Our first child was born by emergency ceasarean after the placenta gave way at 34 weeks.
We hadn’t got to unusual events at ante-natal classes so I had no idea how dangerous this was for the baby and me and I had only the vaguest idea about ceasars.
That might have been a good thing because almost everything I read about them after the birth was negative. Women who’d had them had wanted to have “natural” deliveries and because they hadn’t been able to they felt cheated, they felt they’d failed, they felt guilty.
That was 24 years ago and I’d hoped that things might have improved in the interim but today I came across the story of a baby who died after an unassisted home birth and the Did I cheat . . . post at The Hand Mirror which in turn reminded me of Plan C, from last year which included this:
I was very very unhappy with the caesarean black-out the midwife seemed intent on, especially as our ante-natal class facilitator had gone on at some length about the evilness of any intervention in the birth process, practically portraying the various drugs as Death Eaters and casting the C-section as Voldemort himself.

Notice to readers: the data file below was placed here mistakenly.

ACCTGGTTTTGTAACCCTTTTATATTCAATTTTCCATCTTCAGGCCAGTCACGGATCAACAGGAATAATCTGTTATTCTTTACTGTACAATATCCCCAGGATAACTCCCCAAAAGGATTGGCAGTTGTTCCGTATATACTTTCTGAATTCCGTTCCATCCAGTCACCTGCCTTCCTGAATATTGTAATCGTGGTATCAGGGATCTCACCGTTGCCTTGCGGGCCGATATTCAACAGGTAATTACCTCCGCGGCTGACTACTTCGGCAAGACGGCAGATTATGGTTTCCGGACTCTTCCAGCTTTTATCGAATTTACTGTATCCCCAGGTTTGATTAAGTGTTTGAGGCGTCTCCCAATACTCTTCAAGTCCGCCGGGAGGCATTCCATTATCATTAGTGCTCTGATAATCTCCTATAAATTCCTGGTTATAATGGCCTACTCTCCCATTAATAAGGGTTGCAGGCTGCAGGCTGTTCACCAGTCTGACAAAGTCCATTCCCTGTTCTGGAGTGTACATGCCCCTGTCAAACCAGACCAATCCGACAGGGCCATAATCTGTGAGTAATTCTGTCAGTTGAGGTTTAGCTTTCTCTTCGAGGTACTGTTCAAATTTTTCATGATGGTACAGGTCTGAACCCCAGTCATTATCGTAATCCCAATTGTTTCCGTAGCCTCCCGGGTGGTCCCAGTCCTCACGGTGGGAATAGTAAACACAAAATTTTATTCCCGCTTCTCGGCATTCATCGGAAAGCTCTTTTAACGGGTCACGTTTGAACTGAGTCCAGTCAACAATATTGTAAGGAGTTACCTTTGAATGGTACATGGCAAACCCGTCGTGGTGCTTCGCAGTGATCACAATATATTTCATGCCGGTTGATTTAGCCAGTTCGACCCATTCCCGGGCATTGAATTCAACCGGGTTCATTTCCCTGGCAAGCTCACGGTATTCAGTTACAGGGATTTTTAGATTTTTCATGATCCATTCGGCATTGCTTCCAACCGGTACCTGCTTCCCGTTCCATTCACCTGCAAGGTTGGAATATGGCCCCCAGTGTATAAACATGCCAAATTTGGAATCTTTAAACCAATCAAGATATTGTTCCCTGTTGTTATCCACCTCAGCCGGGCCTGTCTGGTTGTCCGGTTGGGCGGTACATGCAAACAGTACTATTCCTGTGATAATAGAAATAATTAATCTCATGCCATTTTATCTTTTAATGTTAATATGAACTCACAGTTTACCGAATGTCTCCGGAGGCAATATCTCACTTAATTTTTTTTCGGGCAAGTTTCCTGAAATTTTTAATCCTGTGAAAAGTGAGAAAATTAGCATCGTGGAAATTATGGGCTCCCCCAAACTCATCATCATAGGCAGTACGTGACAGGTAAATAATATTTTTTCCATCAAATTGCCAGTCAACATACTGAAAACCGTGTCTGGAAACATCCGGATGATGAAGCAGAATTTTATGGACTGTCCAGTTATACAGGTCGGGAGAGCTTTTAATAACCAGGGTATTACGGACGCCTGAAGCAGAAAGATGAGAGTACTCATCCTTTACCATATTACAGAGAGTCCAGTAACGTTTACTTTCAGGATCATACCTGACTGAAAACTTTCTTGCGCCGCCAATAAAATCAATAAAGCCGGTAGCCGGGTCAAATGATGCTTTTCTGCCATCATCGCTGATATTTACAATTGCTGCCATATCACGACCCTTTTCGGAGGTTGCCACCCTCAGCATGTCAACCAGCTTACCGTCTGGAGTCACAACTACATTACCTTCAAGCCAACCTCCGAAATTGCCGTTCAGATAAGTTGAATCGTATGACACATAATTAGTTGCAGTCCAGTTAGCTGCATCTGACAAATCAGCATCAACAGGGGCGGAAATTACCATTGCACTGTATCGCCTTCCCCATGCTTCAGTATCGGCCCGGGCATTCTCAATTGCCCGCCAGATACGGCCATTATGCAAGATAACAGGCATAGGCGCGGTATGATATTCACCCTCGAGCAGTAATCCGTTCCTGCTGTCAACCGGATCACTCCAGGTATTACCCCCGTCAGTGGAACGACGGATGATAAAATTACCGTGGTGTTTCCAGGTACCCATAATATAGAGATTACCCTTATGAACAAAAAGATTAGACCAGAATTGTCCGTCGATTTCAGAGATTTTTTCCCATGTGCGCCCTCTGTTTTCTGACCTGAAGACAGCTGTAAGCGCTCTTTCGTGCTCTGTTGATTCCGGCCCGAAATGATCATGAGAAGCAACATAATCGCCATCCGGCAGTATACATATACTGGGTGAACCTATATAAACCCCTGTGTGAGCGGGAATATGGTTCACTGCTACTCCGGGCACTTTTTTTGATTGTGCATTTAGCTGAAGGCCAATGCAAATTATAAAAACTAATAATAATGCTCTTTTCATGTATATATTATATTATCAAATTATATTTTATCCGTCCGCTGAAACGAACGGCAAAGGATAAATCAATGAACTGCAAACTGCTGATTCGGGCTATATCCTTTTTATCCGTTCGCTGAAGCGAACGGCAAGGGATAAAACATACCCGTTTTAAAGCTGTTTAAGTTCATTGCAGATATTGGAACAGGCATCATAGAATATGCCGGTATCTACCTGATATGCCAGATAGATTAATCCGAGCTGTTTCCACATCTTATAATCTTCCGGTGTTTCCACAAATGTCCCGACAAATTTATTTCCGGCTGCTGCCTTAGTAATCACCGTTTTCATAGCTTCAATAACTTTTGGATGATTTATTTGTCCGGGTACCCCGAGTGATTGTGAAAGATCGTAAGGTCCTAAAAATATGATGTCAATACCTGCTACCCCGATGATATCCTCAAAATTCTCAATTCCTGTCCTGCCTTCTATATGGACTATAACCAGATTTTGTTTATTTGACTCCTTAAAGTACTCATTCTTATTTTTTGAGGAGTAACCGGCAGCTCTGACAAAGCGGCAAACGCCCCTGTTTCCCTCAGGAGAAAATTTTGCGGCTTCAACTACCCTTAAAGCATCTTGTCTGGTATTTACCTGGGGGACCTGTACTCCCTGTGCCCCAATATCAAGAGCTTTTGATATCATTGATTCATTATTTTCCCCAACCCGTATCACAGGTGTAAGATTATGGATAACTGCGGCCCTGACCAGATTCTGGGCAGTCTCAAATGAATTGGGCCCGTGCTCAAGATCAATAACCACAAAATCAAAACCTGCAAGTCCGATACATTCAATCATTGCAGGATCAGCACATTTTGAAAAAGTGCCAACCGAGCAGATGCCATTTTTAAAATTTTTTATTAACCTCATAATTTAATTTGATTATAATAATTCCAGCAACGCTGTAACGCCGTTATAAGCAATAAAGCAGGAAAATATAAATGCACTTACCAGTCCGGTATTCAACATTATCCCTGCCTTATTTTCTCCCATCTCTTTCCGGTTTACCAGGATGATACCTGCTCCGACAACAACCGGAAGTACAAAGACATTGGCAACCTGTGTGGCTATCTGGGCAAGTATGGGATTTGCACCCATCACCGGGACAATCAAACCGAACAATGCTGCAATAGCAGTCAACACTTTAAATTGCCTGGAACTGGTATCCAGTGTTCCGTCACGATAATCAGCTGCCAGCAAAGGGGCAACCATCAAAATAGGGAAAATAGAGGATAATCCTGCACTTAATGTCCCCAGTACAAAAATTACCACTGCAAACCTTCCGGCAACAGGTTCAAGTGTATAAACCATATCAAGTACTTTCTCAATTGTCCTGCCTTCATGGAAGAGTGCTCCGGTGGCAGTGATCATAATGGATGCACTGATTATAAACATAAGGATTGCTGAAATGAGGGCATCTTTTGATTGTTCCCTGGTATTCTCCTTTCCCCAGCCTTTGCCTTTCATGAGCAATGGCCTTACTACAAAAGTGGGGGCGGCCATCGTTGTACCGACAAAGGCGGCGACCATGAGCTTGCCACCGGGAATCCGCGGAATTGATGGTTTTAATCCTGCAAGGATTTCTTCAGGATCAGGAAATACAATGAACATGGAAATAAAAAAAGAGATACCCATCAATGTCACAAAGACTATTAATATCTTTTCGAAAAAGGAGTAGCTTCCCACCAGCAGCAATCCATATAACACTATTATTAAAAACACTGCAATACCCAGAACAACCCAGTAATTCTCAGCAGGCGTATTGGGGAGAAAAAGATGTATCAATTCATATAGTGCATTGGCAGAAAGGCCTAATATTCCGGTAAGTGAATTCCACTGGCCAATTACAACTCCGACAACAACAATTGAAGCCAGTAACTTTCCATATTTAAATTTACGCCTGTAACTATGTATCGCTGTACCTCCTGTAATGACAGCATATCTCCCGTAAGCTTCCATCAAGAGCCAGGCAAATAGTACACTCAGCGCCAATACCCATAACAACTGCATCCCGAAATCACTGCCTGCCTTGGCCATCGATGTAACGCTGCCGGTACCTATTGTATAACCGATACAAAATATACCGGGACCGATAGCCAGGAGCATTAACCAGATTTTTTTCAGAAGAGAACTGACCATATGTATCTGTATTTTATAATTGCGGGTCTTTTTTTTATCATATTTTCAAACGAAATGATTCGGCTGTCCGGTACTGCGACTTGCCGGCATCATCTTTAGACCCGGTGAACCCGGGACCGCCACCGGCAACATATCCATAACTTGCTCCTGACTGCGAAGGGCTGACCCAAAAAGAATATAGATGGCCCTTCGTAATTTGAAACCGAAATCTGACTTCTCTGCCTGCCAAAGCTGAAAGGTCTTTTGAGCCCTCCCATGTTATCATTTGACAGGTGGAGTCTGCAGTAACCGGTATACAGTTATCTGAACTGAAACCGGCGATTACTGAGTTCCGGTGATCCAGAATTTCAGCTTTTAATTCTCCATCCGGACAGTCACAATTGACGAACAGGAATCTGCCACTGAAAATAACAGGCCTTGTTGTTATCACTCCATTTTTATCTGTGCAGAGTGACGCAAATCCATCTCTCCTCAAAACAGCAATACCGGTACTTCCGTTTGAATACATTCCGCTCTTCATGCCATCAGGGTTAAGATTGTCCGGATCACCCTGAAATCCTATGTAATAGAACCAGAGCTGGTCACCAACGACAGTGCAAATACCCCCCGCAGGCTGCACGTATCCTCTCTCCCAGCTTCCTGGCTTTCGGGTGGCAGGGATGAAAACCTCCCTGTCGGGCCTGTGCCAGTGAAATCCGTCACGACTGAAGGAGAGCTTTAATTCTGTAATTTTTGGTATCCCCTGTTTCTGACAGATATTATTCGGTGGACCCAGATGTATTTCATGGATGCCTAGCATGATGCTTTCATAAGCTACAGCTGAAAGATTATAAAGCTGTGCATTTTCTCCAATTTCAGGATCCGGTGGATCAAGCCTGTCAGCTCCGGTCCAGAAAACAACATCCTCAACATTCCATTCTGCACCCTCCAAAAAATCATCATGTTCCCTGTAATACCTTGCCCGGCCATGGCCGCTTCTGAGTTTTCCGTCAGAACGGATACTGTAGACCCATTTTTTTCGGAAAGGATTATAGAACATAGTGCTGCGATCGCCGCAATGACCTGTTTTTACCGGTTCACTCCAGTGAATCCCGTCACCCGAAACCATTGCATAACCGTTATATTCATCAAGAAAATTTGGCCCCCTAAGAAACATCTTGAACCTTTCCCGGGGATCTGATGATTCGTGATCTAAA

How can anyone who regards themselves as a health professional make a woman feel this way?
And why do women put so much pressure on ourselves and each other to have “natural” deliveries?
Birth is a natural process but so too is death and you only have to wander round old cemetries with so many graves of young women and their babies to realise what happened when it was all left to nature.
The whole point of being pregnant is to have a healthy baby and if delivering one requires assitance from health professionals, midwives and/or doctors, then we should be grateful they’re available.
Rather than seeing this as a failure we should be thankful that we’re not like women in other times who didn’t have access to modern medical practices, or those in other countries now who still don’t have the luxury of first world health services.
Every woman is different, every pregnancy is different, every delivery is different. But pregnancy and delivery aren’t competitions and they shouldn’t be political campaigns either.
Hat Tip: Clint Heine
UPDATE: In light of Sandra’s comment – the baby in the link above didn’t die because it was a home birth, it was because the mother refused any assistanace.
UPDATE 2: Azlemed posts on birth . . . why do women feel like failures.